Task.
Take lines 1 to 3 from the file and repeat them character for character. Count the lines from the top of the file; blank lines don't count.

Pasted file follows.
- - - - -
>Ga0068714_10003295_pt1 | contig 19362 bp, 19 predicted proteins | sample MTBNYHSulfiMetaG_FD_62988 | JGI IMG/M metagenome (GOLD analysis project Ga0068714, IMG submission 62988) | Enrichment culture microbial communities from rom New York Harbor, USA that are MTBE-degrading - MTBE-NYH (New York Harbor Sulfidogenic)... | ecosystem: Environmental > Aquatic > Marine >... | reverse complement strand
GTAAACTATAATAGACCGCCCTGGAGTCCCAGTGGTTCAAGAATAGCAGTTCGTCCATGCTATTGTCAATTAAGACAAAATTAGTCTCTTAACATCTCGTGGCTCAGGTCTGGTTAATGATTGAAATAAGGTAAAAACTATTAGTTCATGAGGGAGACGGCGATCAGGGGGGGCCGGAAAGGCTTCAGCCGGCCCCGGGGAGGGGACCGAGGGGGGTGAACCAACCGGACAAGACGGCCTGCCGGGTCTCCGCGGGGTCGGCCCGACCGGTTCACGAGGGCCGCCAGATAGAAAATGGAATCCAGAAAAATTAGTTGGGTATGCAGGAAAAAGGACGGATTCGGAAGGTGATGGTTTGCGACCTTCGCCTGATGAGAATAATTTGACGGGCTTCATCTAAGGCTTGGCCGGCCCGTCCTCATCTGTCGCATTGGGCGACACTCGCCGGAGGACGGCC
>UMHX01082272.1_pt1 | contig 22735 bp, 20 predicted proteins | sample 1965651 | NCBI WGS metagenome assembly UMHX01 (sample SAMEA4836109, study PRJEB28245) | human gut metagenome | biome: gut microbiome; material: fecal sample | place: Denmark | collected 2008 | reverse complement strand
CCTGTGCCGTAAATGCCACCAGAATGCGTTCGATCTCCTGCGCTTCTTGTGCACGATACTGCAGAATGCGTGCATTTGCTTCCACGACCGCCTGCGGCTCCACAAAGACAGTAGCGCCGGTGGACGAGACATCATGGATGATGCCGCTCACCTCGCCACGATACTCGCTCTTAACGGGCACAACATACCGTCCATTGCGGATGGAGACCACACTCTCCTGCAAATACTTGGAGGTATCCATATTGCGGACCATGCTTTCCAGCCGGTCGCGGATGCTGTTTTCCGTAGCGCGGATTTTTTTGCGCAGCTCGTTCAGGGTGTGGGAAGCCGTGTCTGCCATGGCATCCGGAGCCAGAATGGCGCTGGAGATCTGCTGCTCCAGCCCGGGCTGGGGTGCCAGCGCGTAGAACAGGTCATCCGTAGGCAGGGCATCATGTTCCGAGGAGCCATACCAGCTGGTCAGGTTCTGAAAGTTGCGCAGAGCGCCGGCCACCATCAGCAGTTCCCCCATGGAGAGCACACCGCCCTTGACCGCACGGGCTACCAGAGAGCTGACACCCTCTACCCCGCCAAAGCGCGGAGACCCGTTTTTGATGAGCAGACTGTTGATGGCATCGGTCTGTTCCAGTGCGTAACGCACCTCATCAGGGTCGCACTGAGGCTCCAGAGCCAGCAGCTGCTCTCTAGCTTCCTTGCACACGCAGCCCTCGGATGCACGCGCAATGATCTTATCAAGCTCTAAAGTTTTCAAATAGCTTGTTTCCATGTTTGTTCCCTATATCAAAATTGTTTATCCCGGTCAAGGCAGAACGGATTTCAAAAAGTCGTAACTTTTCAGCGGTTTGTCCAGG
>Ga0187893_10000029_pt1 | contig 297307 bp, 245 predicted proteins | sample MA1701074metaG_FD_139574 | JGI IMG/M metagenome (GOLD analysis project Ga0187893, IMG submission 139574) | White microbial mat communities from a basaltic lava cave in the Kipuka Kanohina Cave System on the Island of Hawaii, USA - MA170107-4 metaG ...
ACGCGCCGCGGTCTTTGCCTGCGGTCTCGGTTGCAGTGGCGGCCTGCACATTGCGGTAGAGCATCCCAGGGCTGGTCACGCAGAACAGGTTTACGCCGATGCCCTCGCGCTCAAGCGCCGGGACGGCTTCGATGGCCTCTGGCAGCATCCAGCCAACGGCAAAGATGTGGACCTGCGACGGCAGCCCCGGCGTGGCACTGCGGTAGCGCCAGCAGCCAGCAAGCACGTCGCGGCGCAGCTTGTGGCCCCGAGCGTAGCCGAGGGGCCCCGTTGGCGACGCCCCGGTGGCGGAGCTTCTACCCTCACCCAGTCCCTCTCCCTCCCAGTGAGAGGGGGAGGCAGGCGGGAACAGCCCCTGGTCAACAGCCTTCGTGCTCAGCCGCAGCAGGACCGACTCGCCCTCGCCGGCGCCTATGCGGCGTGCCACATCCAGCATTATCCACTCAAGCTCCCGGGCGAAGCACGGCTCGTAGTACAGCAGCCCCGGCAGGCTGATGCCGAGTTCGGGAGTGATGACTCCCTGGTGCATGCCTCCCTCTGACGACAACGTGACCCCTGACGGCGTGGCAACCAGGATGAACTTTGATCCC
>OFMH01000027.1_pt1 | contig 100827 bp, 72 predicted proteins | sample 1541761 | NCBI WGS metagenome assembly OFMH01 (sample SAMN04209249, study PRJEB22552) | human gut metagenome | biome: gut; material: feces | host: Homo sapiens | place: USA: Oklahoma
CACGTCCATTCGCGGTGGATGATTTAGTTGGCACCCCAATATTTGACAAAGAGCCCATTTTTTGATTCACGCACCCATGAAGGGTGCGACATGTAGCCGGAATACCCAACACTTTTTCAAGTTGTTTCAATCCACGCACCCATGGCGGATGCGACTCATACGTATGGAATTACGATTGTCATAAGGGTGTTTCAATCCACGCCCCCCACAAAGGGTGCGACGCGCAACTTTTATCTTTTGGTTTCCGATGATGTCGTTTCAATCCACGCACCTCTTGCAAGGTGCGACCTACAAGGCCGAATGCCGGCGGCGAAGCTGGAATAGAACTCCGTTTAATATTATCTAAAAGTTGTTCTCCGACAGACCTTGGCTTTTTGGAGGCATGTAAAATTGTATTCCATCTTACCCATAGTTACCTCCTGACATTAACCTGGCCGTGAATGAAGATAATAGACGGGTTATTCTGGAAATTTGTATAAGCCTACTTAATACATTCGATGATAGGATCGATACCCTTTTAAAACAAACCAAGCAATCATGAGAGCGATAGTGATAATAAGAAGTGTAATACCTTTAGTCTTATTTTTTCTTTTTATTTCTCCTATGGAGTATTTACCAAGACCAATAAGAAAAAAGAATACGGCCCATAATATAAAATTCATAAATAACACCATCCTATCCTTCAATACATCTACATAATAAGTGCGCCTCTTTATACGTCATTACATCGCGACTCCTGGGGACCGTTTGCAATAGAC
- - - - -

>Ga0068714_10003295_pt1 | contig 19362 bp, 19 predicted proteins | sample MTBNYHSulfiMetaG_FD_62988 | JGI IMG/M metagenome (GOLD analysis project Ga0068714, IMG submission 62988) | Enrichment culture microbial communities from rom New York Harbor, USA that are MTBE-degrading - MTBE-NYH (New York Harbor Sulfidogenic)... | ecosystem: Environmental > Aquatic > Marine >... | reverse complement strand
GTAAACTATAATAGACCGCCCTGGAGTCCCAGTGGTTCAAGAATAGCAGTTCGTCCATGCTATTGTCAATTAAGACAAAATTAGTCTCTTAACATCTCGTGGCTCAGGTCTGGTTAATGATTGAAATAAGGTAAAAACTATTAGTTCATGAGGGAGACGGCGATCAGGGGGGGCCGGAAAGGCTTCAGCCGGCCCCGGGGAGGGGACCGAGGGGGGTGAACCAACCGGACAAGACGGCCTGCCGGGTCTCCGCGGGGTCGGCCCGACCGGTTCACGAGGGCCGCCAGATAGAAAATGGAATCCAGAAAAATTAGTTGGGTATGCAGGAAAAAGGACGGATTCGGAAGGTGATGGTTTGCGACCTTCGCCTGATGAGAATAATTTGACGGGCTTCATCTAAGGCTTGGCCGGCCCGTCCTCATCTGTCGCATTGGGCGACACTCGCCGGAGGACGGCC
>UMHX01082272.1_pt1 | contig 22735 bp, 20 predicted proteins | sample 1965651 | NCBI WGS metagenome assembly UMHX01 (sample SAMEA4836109, study PRJEB28245) | human gut metagenome | biome: gut microbiome; material: fecal sample | place: Denmark | collected 2008 | reverse complement strand